Sliding-doors moments are abundant in all sports, but particularly so in combat sports. When you combine the ways fights can turn on a dime in either direction and add in the judging aspect of the sport, it can create a bit of chaos. Perhaps, even, to the dismay of NFL Hall of Fame coach Bill Parcells, a fighter’s record might not be who they actually are. Context is important in all aspects of life, but especially so in fighting.
What I’m saying is Josh Culibao probably deserves more respect than his 0-1-1 UFC record might indicate. His debut loss to Jalin Turner came on short-notice and up a weight class, and he has a fair shout against the split draw against Charles Jourdain. Even so, Culibao can’t turn back the clock. He can only move forward, which brings him to his upcoming fight on May 22, and he has a shifted approach in tow.
“The mentality has shifted now to not so much try to win on points or try to look for a takedown to win the round sort of thing,” Culibao told UFC.com. “It’s, ‘If the knockout comes, the knockout comes.’ I’m not going to rush it, but the mentality is, ‘Go out there and finish the fight.’”
Although the early days of Culibao’s UFC career weren’t the smoothest, he seems to have soaked up the lessons provided from his first two fights, which, at 26 years old, certainly sets him up to make some leaps.
Even in terms of the UFC life outside of the Octagon, Culibao feels more at ease than he did making his debut in New Zealand a little more than a year ago.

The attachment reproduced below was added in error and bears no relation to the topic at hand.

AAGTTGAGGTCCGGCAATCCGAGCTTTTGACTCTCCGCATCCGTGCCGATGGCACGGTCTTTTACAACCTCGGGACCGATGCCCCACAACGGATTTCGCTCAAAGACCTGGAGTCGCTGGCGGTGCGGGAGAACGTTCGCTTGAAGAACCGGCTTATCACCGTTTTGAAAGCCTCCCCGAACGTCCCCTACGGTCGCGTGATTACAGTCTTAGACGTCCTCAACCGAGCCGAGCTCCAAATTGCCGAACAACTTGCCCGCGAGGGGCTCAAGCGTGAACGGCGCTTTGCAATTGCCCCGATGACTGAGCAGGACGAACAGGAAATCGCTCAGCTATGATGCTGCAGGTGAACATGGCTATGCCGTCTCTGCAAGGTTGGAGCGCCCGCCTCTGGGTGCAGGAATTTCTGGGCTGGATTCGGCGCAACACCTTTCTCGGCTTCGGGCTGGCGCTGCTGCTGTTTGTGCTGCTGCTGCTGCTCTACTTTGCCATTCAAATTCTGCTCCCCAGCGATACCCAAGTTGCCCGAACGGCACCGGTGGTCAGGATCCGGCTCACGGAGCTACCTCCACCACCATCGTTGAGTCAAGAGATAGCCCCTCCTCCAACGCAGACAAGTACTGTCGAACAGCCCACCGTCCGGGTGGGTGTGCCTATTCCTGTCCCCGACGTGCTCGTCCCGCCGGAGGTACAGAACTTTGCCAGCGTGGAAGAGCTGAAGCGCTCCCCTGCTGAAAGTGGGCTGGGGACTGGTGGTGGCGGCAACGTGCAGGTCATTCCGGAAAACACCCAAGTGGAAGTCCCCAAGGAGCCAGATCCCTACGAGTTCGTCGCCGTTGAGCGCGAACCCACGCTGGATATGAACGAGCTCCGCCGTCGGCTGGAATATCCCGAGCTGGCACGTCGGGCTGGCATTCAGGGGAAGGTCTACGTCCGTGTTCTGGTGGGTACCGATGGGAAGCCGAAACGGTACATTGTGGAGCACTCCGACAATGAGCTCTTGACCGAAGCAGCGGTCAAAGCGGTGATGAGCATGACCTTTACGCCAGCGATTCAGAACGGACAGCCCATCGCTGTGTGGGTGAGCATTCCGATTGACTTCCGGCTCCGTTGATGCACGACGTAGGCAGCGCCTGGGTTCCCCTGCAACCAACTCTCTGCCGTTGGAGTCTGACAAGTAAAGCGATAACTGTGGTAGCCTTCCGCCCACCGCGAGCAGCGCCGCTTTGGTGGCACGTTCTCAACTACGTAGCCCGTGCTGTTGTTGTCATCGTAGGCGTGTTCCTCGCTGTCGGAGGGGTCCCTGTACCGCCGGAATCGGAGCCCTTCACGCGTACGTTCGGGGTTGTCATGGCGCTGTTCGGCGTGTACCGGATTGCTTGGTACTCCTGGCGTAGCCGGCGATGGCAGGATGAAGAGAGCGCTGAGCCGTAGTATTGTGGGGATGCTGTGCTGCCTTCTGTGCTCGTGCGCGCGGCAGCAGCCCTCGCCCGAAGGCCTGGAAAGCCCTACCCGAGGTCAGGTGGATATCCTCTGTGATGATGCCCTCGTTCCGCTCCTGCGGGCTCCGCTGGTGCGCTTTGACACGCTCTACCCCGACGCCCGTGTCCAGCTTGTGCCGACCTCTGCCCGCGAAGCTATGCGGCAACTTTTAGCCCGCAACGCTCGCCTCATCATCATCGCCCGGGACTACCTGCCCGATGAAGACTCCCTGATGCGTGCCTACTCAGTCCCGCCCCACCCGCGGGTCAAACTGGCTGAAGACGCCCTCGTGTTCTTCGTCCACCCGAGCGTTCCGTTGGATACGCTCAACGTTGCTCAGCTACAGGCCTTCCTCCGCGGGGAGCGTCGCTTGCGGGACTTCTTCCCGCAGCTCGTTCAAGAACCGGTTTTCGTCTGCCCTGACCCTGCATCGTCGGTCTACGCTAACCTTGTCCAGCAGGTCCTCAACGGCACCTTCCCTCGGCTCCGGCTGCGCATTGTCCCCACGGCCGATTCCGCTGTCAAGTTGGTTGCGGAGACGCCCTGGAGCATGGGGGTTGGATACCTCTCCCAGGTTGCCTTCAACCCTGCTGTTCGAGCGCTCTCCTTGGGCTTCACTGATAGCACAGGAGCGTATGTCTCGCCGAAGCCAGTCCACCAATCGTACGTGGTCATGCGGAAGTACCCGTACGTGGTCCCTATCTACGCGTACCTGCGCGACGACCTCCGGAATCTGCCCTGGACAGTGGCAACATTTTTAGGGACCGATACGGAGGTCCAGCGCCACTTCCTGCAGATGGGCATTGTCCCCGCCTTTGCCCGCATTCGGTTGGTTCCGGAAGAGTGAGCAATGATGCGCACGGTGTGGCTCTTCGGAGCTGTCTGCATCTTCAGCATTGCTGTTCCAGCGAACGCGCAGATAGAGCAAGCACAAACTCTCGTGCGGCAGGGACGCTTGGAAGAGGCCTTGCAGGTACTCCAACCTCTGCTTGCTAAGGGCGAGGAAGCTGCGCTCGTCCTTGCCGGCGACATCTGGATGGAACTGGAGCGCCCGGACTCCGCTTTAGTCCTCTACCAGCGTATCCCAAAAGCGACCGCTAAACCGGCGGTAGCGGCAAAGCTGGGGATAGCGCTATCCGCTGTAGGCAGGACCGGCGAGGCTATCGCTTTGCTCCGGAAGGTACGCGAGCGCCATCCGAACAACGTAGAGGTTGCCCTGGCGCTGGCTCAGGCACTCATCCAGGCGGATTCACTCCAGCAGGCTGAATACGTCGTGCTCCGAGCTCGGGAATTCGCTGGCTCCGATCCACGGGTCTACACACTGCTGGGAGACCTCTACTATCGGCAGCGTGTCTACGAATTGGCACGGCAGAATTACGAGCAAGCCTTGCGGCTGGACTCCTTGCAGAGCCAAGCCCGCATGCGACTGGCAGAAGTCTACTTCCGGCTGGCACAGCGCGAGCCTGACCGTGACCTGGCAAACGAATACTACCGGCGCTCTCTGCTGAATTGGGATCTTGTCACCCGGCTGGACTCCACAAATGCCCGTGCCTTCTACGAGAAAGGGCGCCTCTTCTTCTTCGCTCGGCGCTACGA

“I was sort of caught up in a whirlwind like, ‘I can’t believe I’m doing all this stuff. I’m rubbing shoulders with all these UFC fighters that I watched on TV,’” Culibao said. “Now, it just seems normal. Seeing these other UFC fighters, being fans of them but also realizing they’re just co-workers. Not being so much in shock about this whole experience but more so it becoming normal.”
In terms of his preparation, Culibao benefitted from training full-time before the Jourdain bout. Heading into this tie with UFC debutant Shayilan Nuerdanbieke, he upped the intensity of his training camp.
Culibao admitted with a smile that he used to take his “foot off the gas” after he was finished with a fight, diving back into training when he had a fight coming up. As he approaches this bout, though, “consistency” is his buzzword. Maintaining that has Culibao feeling he is in the best shape of his young fighting life, but he does acknowledge the cliché nature of that sentiment, knowing it will take a performance on Saturday to back up that statement.
“I want to let everybody know I’m a future contender for the belt,” Culibao said. “This is the start. From this win until we eventually get to the belt, I want to make it known I’m one of the best featherweights ever. That’s the goal. It’s always been the goal is to be champion.”
Those are lofty expectations, sure, but it’s understandable, given Culibao’s track record outside of the promotion. The 26-year-old entered the UFC with a 7-0 record with five finishes, and he looked much more comfortable and dangerous against Jourdain.
That ease of mind, combined with his dedication to consistent training, has Culibao chomping at the bit to put Nuerdanbieke away, and, in a way, place his foe in a similar position as he was after making his own debut.
“I’m not expecting him to have the UFC jitters or get caught up in the bright lights,” he said. “I’m expecting a tough fight, a fit guy, but it’s just unlucky he has to have his debut against me.”